Political Observer writes "Jörg Tauss, a member of the German Parliament (Bundestag), left the Social Democratic Party (SPD), which is part of the coalition government, and announced that he is joining the German Pirate Party (Google translation; original German article). Tauss resigned from the SPD after all but four of the party's members voted for a new censorship law, which passed the parliament on Thursday. The law, which aims at reducing child pornography, introduces an infrastructure for DNS-based content blocking and is the subject of major criticism from Internet users. In March 2009 Tauss became the subject of investigations by the German police for possession of child pornographic material. He said he had this material only for research as part of his role as a member of parliament. Investigations are still continuing."

US House Democrats Unveil a Health Care Plan 925

gollum123 sends in this piece from a political blog in the NY Times. Here is the text of the bill in question (PDF). "House Democrats on Friday answered President Obama's call for a sweeping overhaul of the health care system by putting forward [an] 852-page draft bill that would require all Americans to obtain health insurance, force employers to provide benefits or help pay for them, and create a new public insurance program to compete with private insurers — a move that Republicans will bitterly oppose. ... But the chairmen said they still did not know how much the plan would cost, even as they pledged to pay for it by cutting Medicare spending and imposing new, unspecified taxes. The three chairmen described their bill as a starting point in a weeks-long legislative endeavor that they said would dominate Congress for the summer and ultimately involve the full panorama of stakeholders in the health care industry, which accounts for about one-sixth of the nation's economy. ... House Republicans, who have had no involvement in the development of the health legislation so far, quickly denounced the Democrats' proposal as a thinly disguised plan for an eventual government takeover of the health care system. ... The House Democrats' plan is one of three distinct efforts underway on Capitol Hill to draft the health overhaul legislation. In the Senate, both the Finance Committee and the health committee have separate bills in the works, and in recent days those efforts seem to have stumbled."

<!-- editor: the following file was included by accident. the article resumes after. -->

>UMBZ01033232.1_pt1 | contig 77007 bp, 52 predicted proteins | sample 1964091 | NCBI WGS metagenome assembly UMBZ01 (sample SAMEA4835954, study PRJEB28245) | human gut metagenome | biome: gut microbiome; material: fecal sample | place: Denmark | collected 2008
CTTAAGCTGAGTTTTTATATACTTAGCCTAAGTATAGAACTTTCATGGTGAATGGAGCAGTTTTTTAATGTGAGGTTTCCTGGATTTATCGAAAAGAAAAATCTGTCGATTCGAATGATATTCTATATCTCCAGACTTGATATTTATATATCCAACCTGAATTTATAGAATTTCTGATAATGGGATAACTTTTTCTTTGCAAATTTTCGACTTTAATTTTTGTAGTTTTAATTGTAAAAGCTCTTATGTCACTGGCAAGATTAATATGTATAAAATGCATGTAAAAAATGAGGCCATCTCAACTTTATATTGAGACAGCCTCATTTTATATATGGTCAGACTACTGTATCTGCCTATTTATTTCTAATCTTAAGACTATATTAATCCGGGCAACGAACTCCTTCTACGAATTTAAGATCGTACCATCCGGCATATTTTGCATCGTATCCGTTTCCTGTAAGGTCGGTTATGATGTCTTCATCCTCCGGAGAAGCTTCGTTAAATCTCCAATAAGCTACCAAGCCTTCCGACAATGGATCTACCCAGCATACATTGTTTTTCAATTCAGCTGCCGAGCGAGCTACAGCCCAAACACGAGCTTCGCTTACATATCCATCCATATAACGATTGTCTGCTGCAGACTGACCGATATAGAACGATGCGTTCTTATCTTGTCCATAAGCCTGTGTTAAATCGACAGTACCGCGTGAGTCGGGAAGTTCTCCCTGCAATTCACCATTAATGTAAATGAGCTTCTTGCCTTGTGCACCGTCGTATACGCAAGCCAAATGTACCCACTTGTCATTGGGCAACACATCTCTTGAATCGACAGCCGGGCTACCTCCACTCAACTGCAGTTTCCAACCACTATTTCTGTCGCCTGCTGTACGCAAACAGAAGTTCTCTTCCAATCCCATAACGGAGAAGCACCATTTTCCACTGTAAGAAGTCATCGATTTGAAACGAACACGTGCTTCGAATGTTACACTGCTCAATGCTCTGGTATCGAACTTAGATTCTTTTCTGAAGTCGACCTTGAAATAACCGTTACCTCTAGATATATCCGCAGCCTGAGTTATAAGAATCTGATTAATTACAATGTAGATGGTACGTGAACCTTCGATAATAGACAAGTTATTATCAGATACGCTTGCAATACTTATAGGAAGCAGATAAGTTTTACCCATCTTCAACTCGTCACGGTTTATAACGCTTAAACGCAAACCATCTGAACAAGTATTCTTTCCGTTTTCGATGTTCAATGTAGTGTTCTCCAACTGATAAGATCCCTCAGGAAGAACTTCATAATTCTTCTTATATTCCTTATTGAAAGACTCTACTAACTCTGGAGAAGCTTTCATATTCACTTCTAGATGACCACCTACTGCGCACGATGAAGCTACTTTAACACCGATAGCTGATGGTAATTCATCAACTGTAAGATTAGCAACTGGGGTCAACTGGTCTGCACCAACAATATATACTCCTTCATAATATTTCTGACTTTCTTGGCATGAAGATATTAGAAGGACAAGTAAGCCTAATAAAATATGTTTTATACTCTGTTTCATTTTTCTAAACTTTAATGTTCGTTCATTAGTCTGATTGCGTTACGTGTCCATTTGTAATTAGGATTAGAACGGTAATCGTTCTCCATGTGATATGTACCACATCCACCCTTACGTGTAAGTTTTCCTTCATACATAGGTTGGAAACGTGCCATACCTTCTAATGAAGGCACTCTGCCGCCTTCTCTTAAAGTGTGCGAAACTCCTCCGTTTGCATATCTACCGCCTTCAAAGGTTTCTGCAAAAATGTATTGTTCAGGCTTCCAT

The Internet

Ray Bradbury Loves Libraries, Hates the Internet 600

Hugh Pickens was one of several readers to let us know that, according to a NY Times story, the 89-year-old Ray Bradbury hates the Internet. But he loves libraries, and is helping raise $280,000 to keep libraries in Ventura County open. "Among Mr. Bradbury's passions, none burn quite as hot as his lifelong enthusiasm for halls of books. ... 'Libraries raised me,' Mr. Bradbury said. 'I don't believe in colleges and universities. I believe in libraries because most students don't have any money. When I graduated from high school, it was during the Depression and we had no money. I couldn't go to college, so I went to the library three days a week for 10 years.' ... The Internet? Don't get him started. 'The Internet is a big distraction,' Mr. Bradbury barked... 'Yahoo called me eight weeks ago,' he said, voice rising. 'They wanted to put a book of mine on Yahoo! You know what I told them? "To hell with you. To hell with you and to hell with the Internet." It's distracting. It's meaningless; it's not real. It's in the air somewhere.'"

DIY Biologists To Open Source Research 147

destinyland writes "Falling costs and garage tinkering are creating a grass roots movement of amateur biologists whose research is more transparent than that of academia. They are building lab equipment using common household items and even synthesizing new organisms, and their transparency also allows the social pressure which creates more ethical research. DIY fosters lab co-ops for large equipment and provokes important discussions. (Would it be ethical to release a homegrown symbiote that cures scurvy in hundreds of thousands of people?) This movement could someday lead to bottom-up remedies for disease, fuel-generating microbes, or even a social-networked disease-tracking epidemiology. 'In much the same way that homebrew computer science built the world we live in today, garage biology can affect the future we make for ourselves,' argues h+ magazine, which featured the article in their summer issue."

We all agree on the necessity of compromise. We just can't agree on when it's necessary to compromise. -- Larry Wall